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Sunday, February 10, 2019

John Smith Hall, La Sierra Community Center
5325 Engle Road, Carmichael
Doors open 2:00 pm
| Program starts at 2:30 pm

Our speaker will be Richard K. Grosberg, PhD
  YOUNG DARWIN AND THE SEA: the making of an evolutionist 


This annual gathering, which will include the usual large number of exhibitors, will attract those who hold science in high regard and who want to sustain the scientific integrity of school curricula and programs. Students, teachers, and members of the public are all invited.

Dr. Grosberg is a Professor of Evolution and Ecology at UC Davis. In 1976, he received a B.A. in biology from the University of California, Santa Cruz. In 1981, he received a Ph.D., also in biology, at Yale University.

We close the event with the usual rendition of “Happy Birthday Dear Charlie,”
followed by conversation and refreshments, including our well-known
Charles Darwin birthday cakes. 

Cost of Admission

Advance payment is $10 per person until midnight February 9.

 You may pay at the event (cash or check).
The price will then be $15 per non-student,
or for student with ID, $5.

 Make online payment

 Please note that if you want to send a
check by mail, you should do so by February 7.
The address is Darwin Day, PO Box 263428,
Sacramento, CA 95816-9418

View/Print Darwin Day Flyer


Darwin Day is organized by the Sacramento Darwin Day Committee, and sponsored by HAGSA, AOF, and other civic groups in the Sacramento Area.  

Short Bio: Rick Grosberg, Ph.D.

Throughout my career, my research has centered on the major evolutionary transitions in the history of life, from DNA to genes, from unicellular to multicellular organisms, and from families to complex societies of multicellular organisms. At various times I’ve studied ants, snails, fungi, flowering plants, and primates; but inevitably I turn to the shore, and the corals, anemones, sea squirts, sea stars, seagrasses, and sponges that have always been my first love. I’m also fascinated and attracted by the history of ideas, and—as a marine evolutionary biologist—to Darwin’s notoriously complicated and misunderstood relationship with the sea. Over the last few years, my research has inevitably emphasized the impacts of climate change and other human activities on the ecological and evolutionary dynamics and resilience of marine populations and ecosystems. And, most recently, I have collaborated with my colleague Geerat Vermeij to explore the causes and consequences of differing patterns of biodiversity across the major realms of life.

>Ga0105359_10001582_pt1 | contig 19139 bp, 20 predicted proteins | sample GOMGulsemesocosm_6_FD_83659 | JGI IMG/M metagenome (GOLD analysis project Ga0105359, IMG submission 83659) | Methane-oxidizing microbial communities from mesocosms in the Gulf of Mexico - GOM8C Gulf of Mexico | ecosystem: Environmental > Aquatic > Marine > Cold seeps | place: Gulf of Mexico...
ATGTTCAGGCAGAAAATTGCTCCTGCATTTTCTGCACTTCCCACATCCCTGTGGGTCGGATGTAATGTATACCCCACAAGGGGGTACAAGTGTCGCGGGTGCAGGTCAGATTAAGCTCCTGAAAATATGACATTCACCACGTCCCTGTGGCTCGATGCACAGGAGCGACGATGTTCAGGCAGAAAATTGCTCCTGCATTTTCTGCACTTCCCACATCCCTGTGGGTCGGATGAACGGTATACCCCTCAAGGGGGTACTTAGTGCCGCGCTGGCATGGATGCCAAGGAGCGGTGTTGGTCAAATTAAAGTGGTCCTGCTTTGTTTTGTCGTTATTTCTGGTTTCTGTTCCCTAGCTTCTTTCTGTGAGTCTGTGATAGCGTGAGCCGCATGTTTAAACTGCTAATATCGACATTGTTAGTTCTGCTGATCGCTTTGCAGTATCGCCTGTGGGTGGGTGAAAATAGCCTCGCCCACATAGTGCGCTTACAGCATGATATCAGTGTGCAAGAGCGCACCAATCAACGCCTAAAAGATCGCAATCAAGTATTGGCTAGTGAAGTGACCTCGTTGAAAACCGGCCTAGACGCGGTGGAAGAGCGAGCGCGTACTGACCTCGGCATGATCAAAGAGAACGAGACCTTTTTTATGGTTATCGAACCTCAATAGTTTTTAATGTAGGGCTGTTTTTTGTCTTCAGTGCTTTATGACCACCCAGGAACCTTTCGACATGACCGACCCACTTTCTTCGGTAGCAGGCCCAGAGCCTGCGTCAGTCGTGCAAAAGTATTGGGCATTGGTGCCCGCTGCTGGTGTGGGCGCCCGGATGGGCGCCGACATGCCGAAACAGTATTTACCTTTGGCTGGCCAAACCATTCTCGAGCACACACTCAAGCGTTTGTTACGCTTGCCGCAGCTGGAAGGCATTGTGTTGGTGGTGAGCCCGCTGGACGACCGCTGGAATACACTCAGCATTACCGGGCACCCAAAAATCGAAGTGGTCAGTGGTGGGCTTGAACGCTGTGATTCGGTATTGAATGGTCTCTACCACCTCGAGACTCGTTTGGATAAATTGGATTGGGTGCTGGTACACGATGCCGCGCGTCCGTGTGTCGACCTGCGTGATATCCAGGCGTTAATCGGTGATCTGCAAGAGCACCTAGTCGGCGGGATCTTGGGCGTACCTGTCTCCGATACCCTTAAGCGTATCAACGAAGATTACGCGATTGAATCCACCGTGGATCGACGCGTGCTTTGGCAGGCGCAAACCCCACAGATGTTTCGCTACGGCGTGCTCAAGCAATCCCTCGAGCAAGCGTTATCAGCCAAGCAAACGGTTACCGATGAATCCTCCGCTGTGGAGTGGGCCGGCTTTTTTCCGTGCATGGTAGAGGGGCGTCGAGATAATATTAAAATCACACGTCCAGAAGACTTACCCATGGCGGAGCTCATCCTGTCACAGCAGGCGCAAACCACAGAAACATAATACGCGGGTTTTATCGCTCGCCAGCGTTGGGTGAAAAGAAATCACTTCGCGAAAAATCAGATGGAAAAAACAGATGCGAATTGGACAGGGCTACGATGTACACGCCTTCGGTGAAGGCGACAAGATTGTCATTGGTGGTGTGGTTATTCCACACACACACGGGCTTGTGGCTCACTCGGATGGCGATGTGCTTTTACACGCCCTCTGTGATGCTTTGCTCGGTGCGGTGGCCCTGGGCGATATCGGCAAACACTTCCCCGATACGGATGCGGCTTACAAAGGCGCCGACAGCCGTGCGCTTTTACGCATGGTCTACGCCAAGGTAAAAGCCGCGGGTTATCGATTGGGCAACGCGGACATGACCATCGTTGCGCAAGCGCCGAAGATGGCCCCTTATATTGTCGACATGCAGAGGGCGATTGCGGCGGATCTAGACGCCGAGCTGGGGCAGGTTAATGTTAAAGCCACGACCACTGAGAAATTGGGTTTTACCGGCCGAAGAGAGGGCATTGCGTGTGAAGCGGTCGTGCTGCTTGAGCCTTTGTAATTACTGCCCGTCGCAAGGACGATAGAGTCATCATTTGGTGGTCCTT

I received my B.A. from the University of California, Santa Cruz in 1976 and my Ph.D. in 1982 from Yale. Following a NATO Postdoc at the University of Padua (Università di Padova), I became a faculty member at UC Davis in 1983, where I am now a Distinguished Professor of Evolution and Ecology and the Founding Director of the Coastal and Marine Sciences Institute (, established in 2013. In that role, I coordinate a diverse and highly collaborative group of marine scientists on the main campus and Bodega Marine Laboratory, focused on addressing the grand challenges of a sustainable coastal ocean.

I have served on the editorial boards of several major scientific journals (including Ecology, Evolution, and The American Naturalist, among others), and I have been elected as the President of the Western Society of Naturalists and the American Society of Naturalists. I was Director of the Center for Population Biology at UC Davis from 2002-2007. I currently serve as an advisor to a number of state and federal agencies, including the Smithsonian Institution. I am an elected Fellow of the California Academy of Sciences, and in 2010 I was awarded UC Davis Prize for Scholarly Achievement and Teaching. Most recently I received a Distinguished Mentoring Award. Our work has been widely featured on NPR, and in the New York Times, Discover, Scientific American, and the Huffington Post among other media outlets.